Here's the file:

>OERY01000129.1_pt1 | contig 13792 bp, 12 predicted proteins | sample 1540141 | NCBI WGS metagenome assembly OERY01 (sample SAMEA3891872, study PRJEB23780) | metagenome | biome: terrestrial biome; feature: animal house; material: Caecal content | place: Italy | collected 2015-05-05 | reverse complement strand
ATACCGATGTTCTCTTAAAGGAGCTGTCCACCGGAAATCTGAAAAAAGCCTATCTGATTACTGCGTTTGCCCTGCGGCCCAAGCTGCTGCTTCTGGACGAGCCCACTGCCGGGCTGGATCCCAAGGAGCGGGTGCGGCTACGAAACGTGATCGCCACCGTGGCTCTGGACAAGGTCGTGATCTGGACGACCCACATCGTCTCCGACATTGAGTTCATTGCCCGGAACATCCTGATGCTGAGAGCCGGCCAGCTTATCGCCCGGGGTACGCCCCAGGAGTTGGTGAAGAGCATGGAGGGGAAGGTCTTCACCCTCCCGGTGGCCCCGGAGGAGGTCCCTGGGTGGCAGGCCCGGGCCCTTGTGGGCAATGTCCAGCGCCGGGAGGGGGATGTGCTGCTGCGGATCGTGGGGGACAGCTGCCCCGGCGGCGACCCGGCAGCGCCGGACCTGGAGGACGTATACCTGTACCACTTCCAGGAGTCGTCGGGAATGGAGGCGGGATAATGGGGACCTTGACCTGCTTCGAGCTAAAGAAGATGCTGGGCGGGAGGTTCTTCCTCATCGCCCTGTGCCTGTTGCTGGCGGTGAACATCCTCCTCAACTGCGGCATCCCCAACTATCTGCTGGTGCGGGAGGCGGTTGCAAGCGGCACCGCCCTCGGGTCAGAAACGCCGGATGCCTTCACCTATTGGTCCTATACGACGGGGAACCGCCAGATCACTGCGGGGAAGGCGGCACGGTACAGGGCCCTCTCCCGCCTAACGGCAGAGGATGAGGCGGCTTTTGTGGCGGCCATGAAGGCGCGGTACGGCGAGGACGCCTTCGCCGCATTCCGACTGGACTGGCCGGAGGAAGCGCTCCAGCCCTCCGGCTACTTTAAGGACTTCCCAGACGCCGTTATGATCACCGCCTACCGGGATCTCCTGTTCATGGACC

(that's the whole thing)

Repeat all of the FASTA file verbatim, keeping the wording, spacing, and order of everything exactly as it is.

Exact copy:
>OERY01000129.1_pt1 | contig 13792 bp, 12 predicted proteins | sample 1540141 | NCBI WGS metagenome assembly OERY01 (sample SAMEA3891872, study PRJEB23780) | metagenome | biome: terrestrial biome; feature: animal house; material: Caecal content | place: Italy | collected 2015-05-05 | reverse complement strand
ATACCGATGTTCTCTTAAAGGAGCTGTCCACCGGAAATCTGAAAAAAGCCTATCTGATTACTGCGTTTGCCCTGCGGCCCAAGCTGCTGCTTCTGGACGAGCCCACTGCCGGGCTGGATCCCAAGGAGCGGGTGCGGCTACGAAACGTGATCGCCACCGTGGCTCTGGACAAGGTCGTGATCTGGACGACCCACATCGTCTCCGACATTGAGTTCATTGCCCGGAACATCCTGATGCTGAGAGCCGGCCAGCTTATCGCCCGGGGTACGCCCCAGGAGTTGGTGAAGAGCATGGAGGGGAAGGTCTTCACCCTCCCGGTGGCCCCGGAGGAGGTCCCTGGGTGGCAGGCCCGGGCCCTTGTGGGCAATGTCCAGCGCCGGGAGGGGGATGTGCTGCTGCGGATCGTGGGGGACAGCTGCCCCGGCGGCGACCCGGCAGCGCCGGACCTGGAGGACGTATACCTGTACCACTTCCAGGAGTCGTCGGGAATGGAGGCGGGATAATGGGGACCTTGACCTGCTTCGAGCTAAAGAAGATGCTGGGCGGGAGGTTCTTCCTCATCGCCCTGTGCCTGTTGCTGGCGGTGAACATCCTCCTCAACTGCGGCATCCCCAACTATCTGCTGGTGCGGGAGGCGGTTGCAAGCGGCACCGCCCTCGGGTCAGAAACGCCGGATGCCTTCACCTATTGGTCCTATACGACGGGGAACCGCCAGATCACTGCGGGGAAGGCGGCACGGTACAGGGCCCTCTCCCGCCTAACGGCAGAGGATGAGGCGGCTTTTGTGGCGGCCATGAAGGCGCGGTACGGCGAGGACGCCTTCGCCGCATTCCGACTGGACTGGCCGGAGGAAGCGCTCCAGCCCTCCGGCTACTTTAAGGACTTCCCAGACGCCGTTATGATCACCGCCTACCGGGATCTCCTGTTCATGGACC